(Original edit of article written for this week’s edition of Taxi magazine).
The March 5th edition of Taxi informed us that: “An on-demand bus service allowing passengers to book their seat using an app is to be trialled by Transport for London”.
It’s unlike TfL to make things easier for bus travellers: some years ago they refused to accept cash payment, and even further back they slowed things down by making bus conductors redundant. This forced everyone to wait until everyone had boarded, scanned their cards, and the tourists had asked the driver to point out Primark on their maps, before moving off.
This is a new and exciting type of bus service though. In fact, it’s so new that I don’t think it’s a bus service at all. It’s an on-demand bus service booked through an app. In other words it’s private hire. It’s a minicab!
In a time when the taxi and private hire trades are looking for clarity as to their respective roles and responsibilities, the waters are muddied further by uncertainty. A taxi can be booked to and from a specific point, by apps and through radio circuits. They can also be hailed directly from the street or from designated ranks. Minicabs can be booked in the same way, though they aren’t allowed to respond to immediate hails (Uber, of course, work in a grey area, but they are essentially responding to immediate hailings via an app). Buses pick up and set down at regular intervals on a specified route. They work to timetables and specified fares.
We are told that customers will be able to book seats on a 14-seat minibus. There don’t seem to be bus stops, but convenient locations, including those not currently served by public transport. It still sounds like private hire to me.
TfL’s Director of Innovation (nice work if you can get it), Michael Hurwitz, wonders if the service will serve the Mayor’s Transport Strategy in reducing car dependency, and whether it “can be deployed to support the established bus network.” I don’t know: is the proposed new service supporting the established bus network, or is it undermining it? The London bus network is made up of several individual bus companies, licensed under the umbrella of TfL. We hear how the bus companies are already struggling as bus numbers are cut. Would these established bus companies lose further custom to the new service? And will there be more congestion if the new minibuses are stopping and starting on additional routes? (on roads thoughtfully narrowed by TfL?).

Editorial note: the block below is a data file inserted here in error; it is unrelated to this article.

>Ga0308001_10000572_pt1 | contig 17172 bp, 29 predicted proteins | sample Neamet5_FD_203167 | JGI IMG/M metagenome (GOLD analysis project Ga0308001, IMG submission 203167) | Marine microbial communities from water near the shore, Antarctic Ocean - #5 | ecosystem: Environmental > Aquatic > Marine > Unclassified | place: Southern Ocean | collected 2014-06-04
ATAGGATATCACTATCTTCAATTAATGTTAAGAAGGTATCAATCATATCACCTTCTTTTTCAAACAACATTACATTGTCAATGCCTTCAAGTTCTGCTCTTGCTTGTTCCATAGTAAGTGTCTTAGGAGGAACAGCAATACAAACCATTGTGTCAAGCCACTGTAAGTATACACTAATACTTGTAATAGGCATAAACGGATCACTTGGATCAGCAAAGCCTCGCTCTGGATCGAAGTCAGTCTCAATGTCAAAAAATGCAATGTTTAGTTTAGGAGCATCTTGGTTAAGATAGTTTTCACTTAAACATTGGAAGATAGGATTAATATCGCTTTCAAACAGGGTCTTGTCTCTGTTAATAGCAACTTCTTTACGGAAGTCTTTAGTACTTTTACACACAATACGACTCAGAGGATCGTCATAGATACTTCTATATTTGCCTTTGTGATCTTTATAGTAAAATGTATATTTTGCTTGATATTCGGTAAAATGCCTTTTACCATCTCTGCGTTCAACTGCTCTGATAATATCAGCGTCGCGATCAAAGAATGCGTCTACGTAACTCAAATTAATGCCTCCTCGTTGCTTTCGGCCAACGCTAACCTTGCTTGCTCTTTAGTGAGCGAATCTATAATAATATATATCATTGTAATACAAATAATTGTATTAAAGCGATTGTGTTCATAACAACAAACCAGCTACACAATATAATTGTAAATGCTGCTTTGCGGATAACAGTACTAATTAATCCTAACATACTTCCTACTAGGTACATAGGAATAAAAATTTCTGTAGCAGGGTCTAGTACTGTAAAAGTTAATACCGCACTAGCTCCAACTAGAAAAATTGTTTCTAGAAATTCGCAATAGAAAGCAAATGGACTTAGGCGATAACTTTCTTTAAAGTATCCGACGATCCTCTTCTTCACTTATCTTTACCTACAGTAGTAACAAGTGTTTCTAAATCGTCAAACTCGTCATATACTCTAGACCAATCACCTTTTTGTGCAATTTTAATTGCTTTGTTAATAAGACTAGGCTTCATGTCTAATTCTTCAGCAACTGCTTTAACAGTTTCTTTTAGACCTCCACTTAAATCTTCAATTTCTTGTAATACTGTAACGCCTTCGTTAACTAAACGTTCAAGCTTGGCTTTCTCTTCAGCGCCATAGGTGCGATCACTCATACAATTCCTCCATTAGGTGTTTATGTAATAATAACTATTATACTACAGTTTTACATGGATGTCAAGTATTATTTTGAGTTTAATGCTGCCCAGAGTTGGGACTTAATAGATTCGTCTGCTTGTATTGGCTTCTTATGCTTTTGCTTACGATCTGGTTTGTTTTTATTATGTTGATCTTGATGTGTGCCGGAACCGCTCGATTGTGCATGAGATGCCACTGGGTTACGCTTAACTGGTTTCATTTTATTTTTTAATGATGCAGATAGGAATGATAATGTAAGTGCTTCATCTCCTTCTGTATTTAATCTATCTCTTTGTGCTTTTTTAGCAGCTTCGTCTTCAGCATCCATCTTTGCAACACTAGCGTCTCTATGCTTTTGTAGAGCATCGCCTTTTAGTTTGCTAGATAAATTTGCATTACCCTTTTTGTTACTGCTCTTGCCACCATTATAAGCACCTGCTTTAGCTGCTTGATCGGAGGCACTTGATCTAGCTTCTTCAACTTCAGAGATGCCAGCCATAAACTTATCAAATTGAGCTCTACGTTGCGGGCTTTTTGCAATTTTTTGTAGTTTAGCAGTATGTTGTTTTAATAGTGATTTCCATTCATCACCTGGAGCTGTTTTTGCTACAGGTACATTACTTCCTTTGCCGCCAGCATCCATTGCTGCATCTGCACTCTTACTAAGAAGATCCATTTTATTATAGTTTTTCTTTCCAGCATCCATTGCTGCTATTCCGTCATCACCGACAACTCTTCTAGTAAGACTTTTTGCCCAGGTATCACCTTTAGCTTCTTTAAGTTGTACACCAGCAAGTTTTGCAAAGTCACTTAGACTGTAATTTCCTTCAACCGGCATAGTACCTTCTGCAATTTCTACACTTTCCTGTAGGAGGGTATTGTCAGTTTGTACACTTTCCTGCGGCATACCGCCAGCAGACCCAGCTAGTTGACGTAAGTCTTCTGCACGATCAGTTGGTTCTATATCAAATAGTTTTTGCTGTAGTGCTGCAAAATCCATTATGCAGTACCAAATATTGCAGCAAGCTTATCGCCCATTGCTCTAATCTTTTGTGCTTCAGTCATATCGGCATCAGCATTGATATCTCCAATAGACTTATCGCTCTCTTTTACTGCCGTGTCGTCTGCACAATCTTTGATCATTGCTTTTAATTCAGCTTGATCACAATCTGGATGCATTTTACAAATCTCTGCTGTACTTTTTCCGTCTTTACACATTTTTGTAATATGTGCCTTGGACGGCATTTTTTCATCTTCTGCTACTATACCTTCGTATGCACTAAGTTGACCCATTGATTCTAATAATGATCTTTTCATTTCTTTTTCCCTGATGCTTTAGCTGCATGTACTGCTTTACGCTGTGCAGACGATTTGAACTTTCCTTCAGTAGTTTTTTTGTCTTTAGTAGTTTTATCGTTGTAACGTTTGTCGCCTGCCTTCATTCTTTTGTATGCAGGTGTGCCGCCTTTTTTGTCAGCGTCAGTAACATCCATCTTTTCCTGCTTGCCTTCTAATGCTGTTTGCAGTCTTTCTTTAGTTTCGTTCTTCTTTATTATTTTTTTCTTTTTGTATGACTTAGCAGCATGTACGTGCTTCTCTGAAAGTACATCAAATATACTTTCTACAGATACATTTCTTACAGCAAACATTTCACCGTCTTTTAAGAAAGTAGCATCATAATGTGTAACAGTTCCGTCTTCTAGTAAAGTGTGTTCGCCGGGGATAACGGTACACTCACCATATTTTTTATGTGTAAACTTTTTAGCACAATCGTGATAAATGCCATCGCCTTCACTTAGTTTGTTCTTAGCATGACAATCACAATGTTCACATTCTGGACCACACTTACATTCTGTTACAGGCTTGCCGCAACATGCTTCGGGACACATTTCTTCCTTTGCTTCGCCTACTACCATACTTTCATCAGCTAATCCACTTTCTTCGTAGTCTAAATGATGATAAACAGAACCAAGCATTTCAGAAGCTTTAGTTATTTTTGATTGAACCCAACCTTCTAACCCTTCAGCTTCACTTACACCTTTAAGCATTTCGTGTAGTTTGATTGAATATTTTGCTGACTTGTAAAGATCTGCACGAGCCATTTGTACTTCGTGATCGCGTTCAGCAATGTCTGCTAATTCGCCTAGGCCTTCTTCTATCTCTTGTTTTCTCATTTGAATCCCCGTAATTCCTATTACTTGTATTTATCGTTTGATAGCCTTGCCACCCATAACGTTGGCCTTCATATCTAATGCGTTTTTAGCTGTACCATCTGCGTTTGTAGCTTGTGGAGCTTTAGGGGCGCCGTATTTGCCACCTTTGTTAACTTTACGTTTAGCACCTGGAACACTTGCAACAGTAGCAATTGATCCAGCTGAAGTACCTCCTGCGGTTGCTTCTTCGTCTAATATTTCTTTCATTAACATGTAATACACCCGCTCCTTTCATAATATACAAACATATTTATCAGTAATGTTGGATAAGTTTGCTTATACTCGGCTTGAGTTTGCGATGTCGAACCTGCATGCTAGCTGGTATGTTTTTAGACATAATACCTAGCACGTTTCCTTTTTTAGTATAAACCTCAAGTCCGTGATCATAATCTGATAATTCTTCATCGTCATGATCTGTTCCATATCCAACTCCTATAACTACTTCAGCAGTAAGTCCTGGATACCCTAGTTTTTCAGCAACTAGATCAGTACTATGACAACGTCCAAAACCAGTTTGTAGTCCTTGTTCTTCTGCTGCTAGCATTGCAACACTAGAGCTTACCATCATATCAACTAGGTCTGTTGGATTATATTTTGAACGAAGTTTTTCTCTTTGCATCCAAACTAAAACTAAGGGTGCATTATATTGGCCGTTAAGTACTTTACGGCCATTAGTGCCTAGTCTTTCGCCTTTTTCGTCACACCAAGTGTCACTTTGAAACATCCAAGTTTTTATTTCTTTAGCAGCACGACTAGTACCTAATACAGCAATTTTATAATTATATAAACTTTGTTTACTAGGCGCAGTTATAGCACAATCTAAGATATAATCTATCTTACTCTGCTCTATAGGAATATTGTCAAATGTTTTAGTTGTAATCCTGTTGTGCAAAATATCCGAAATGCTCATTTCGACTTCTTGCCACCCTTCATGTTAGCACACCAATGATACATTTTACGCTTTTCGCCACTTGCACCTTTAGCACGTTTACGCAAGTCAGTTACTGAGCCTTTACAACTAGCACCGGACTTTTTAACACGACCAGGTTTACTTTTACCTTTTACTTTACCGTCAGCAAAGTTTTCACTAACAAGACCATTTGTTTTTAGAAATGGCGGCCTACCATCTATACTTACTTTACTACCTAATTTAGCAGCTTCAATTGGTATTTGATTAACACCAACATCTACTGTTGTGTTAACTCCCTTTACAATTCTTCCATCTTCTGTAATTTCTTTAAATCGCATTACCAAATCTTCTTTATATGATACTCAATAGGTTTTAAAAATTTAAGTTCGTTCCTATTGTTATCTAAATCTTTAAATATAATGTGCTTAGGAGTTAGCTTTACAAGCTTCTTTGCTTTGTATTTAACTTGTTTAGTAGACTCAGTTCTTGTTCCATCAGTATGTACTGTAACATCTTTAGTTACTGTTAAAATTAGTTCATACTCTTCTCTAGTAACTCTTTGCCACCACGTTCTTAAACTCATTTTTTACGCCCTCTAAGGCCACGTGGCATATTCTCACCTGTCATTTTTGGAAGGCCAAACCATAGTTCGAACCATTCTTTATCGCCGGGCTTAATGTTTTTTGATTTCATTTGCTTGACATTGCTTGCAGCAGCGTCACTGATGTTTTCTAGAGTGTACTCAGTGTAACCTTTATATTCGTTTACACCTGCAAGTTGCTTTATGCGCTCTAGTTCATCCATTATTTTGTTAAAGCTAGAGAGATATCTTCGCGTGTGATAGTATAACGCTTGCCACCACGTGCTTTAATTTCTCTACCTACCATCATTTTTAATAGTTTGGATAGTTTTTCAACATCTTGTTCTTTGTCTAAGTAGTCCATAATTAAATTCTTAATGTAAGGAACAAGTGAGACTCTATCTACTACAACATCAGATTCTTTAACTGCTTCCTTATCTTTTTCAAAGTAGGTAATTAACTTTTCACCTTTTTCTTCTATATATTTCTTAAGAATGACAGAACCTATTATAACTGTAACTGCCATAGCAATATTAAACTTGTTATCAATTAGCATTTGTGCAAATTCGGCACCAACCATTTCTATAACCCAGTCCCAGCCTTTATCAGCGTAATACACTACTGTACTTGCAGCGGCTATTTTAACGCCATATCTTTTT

In questioning what constitutes a bus, we can look at other vehicles. For instance, what’s the legal definition of an ambulance? Some vehicles with “Ambulance” written on the side look like ambulances – y’know, those big yellow and green monstrosities resembling Morrison’s delivery trucks, only noisier. Other ambulances are regular-sized cars. There are even ambulance cycles. I’m not sure how that works when you need to transport someone to hospital – give them a backy? I swear I once saw a minibus-type “Ambulance” displaying a private hire roundel.
We have cycle rickshaws the size of minis blocking up cycle lanes, and obstructing bus lanes. I recall observing these contraptions a good twenty-five years ago. Successive mayors said they’d do something about them, but they’re still here, and some of them are motorised! There are motorised cycles too – how are they allowed to use public roads?
What about the status of the road user? There is a proliferation of kids’-type scooters being ridden on roads and pavements. There’s also the occasional roller skater, skateboarder, or segeway rider: why are they allowed to obstruct the public highway? How do we stand with insurance if we hit a bloke riding a plank of wood?
Finally a word about our taxis. As I had a new engine and gearbox fitted to my eight-year old TX4 last year I figured I’d abandon plans to part-exchange it before its licensing inspection in March. I then heard about TfL’s de-licensing scheme. This could provide me with a £10,000 windfall to put towards a new cab, and allow me to sell my redundant cab outside London. Two problems: I wanted to compare and contrast the prohibitively expensive LEVC cab with the slightly less outrageously-priced Nissan Dynamo. The Dynamo is still not available in London, so I’m in a bit of a limbo. Should I sell the cab anyway and rent a cab until I can buy a new electric one? The thing is, it could be another year before the Dynamo appears.
It’d be nice to get my hands on that £10,000 de-licensing fee though. What could I do with ten grand? Should I leave it untouched in the bank until a suitable new cab becomes available or spend a weekend at Cashino? With just a few weeks window before my cab’s licensing inspection I heard there was already a long queue of gamblers waiting to cash in their chips for a ten grand windfall. This trade is becoming quite a gamble.